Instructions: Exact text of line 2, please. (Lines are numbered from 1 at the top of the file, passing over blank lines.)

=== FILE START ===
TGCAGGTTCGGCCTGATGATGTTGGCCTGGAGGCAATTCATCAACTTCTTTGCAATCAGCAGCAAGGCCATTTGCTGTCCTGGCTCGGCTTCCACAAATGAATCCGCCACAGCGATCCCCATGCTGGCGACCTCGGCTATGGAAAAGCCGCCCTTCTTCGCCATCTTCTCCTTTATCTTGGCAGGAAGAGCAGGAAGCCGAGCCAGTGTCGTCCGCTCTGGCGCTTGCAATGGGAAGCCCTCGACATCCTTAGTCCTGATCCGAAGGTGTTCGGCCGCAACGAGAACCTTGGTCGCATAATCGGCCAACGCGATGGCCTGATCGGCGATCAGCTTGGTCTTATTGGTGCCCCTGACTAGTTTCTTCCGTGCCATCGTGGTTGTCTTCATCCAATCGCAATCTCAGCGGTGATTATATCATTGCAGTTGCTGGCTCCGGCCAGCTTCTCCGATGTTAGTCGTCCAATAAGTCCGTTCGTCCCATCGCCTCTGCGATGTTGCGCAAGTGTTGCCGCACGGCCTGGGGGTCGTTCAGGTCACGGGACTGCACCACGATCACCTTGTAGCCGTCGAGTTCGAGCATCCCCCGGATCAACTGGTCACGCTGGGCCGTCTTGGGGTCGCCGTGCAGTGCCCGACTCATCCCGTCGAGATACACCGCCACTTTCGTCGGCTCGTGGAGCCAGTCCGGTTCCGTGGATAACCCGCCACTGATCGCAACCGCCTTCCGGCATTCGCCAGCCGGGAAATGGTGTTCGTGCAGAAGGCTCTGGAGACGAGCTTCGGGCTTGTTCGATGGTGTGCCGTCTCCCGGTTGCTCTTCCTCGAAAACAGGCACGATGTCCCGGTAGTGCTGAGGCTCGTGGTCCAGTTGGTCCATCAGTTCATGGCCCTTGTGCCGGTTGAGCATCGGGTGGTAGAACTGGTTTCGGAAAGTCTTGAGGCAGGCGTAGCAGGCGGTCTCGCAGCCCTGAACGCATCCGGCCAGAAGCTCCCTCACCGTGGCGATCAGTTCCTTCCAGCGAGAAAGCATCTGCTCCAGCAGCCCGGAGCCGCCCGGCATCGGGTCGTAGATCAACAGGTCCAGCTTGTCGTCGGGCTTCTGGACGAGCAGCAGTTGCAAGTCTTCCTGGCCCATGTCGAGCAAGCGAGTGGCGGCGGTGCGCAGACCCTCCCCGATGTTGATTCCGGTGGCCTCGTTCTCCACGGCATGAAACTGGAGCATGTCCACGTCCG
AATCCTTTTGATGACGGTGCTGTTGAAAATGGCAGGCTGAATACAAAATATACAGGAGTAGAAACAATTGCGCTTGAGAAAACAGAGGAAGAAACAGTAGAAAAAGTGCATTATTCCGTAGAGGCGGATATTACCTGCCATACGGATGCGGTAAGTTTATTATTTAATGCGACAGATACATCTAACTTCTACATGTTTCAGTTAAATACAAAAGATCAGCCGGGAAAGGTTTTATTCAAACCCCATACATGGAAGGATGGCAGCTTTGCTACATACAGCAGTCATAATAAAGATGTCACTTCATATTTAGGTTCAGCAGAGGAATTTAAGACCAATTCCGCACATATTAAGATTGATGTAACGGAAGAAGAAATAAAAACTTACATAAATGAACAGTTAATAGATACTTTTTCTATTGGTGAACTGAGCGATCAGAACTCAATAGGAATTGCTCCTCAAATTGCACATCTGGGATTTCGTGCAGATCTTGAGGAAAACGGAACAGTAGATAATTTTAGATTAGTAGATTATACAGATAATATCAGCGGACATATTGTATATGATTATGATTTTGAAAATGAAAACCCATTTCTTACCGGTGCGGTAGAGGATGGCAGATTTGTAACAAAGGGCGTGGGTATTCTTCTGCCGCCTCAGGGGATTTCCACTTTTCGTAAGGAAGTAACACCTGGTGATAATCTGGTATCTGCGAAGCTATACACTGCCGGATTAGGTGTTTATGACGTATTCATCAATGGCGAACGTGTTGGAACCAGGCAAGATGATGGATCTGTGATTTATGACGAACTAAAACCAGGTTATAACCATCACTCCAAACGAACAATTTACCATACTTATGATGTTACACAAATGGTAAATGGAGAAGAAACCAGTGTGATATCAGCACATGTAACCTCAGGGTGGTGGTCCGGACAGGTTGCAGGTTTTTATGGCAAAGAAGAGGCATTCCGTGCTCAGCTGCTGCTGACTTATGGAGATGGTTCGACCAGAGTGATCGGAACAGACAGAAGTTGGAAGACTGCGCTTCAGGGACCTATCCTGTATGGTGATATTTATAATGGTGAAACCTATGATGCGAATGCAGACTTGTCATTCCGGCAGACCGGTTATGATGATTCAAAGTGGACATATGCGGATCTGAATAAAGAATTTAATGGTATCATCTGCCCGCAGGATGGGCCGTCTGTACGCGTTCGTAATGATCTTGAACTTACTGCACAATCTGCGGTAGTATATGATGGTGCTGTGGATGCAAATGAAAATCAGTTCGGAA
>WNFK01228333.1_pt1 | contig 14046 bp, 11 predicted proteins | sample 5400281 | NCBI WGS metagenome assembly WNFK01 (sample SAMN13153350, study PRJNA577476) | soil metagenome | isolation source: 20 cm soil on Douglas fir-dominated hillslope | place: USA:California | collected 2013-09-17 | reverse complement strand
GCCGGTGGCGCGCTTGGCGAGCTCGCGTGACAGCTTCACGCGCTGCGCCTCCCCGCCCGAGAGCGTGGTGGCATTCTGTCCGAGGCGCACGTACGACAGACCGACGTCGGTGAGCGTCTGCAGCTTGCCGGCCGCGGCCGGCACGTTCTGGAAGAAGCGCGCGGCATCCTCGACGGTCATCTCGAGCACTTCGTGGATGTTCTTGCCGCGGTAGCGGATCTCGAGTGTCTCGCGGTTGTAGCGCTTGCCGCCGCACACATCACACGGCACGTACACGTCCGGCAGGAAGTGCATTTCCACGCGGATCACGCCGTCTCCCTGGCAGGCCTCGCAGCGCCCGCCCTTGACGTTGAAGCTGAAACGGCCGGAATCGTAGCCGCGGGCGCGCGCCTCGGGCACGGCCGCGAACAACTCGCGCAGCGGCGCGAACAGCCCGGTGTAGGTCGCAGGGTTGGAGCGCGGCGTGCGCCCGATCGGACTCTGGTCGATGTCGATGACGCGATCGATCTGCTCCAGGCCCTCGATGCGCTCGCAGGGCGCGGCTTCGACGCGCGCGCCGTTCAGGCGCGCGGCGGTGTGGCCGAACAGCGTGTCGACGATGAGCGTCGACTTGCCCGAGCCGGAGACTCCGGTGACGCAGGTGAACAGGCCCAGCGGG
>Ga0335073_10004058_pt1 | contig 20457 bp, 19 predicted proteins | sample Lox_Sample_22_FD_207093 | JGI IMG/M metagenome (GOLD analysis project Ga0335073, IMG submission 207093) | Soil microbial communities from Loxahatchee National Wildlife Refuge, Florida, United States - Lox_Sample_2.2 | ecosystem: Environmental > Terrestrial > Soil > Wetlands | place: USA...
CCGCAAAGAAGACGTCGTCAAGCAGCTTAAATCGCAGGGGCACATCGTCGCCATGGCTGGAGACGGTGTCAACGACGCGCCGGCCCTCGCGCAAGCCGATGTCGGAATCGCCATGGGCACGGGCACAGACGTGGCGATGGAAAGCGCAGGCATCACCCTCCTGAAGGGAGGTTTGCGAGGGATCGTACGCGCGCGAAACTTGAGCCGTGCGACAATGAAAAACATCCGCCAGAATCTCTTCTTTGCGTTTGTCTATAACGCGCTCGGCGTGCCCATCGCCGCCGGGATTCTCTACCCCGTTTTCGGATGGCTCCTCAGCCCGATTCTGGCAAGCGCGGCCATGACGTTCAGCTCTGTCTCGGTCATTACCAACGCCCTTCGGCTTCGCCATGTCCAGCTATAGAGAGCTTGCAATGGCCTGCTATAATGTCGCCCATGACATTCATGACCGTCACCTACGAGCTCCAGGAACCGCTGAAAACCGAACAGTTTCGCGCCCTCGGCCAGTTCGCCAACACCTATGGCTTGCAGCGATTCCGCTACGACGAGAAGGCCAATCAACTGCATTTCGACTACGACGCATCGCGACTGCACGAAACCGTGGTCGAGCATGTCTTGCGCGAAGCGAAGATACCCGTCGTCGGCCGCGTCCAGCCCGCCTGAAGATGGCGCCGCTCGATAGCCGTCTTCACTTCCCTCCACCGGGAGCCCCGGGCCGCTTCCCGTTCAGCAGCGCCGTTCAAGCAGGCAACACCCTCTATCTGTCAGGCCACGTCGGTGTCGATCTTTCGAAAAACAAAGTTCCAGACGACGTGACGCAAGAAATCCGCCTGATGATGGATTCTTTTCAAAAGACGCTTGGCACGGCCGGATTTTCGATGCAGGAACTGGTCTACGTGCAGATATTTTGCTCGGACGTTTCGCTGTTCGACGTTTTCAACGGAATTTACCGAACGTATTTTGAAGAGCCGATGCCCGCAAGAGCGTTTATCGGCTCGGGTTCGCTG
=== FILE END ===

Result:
AATCCTTTTGATGACGGTGCTGTTGAAAATGGCAGGCTGAATACAAAATATACAGGAGTAGAAACAATTGCGCTTGAGAAAACAGAGGAAGAAACAGTAGAAAAAGTGCATTATTCCGTAGAGGCGGATATTACCTGCCATACGGATGCGGTAAGTTTATTATTTAATGCGACAGATACATCTAACTTCTACATGTTTCAGTTAAATACAAAAGATCAGCCGGGAAAGGTTTTATTCAAACCCCATACATGGAAGGATGGCAGCTTTGCTACATACAGCAGTCATAATAAAGATGTCACTTCATATTTAGGTTCAGCAGAGGAATTTAAGACCAATTCCGCACATATTAAGATTGATGTAACGGAAGAAGAAATAAAAACTTACATAAATGAACAGTTAATAGATACTTTTTCTATTGGTGAACTGAGCGATCAGAACTCAATAGGAATTGCTCCTCAAATTGCACATCTGGGATTTCGTGCAGATCTTGAGGAAAACGGAACAGTAGATAATTTTAGATTAGTAGATTATACAGATAATATCAGCGGACATATTGTATATGATTATGATTTTGAAAATGAAAACCCATTTCTTACCGGTGCGGTAGAGGATGGCAGATTTGTAACAAAGGGCGTGGGTATTCTTCTGCCGCCTCAGGGGATTTCCACTTTTCGTAAGGAAGTAACACCTGGTGATAATCTGGTATCTGCGAAGCTATACACTGCCGGATTAGGTGTTTATGACGTATTCATCAATGGCGAACGTGTTGGAACCAGGCAAGATGATGGATCTGTGATTTATGACGAACTAAAACCAGGTTATAACCATCACTCCAAACGAACAATTTACCATACTTATGATGTTACACAAATGGTAAATGGAGAAGAAACCAGTGTGATATCAGCACATGTAACCTCAGGGTGGTGGTCCGGACAGGTTGCAGGTTTTTATGGCAAAGAAGAGGCATTCCGTGCTCAGCTGCTGCTGACTTATGGAGATGGTTCGACCAGAGTGATCGGAACAGACAGAAGTTGGAAGACTGCGCTTCAGGGACCTATCCTGTATGGTGATATTTATAATGGTGAAACCTATGATGCGAATGCAGACTTGTCATTCCGGCAGACCGGTTATGATGATTCAAAGTGGACATATGCGGATCTGAATAAAGAATTTAATGGTATCATCTGCCCGCAGGATGGGCCGTCTGTACGCGTTCGTAATGATCTTGAACTTACTGCACAATCTGCGGTAGTATATGATGGTGCTGTGGATGCAAATGAAAATCAGTTCGGAA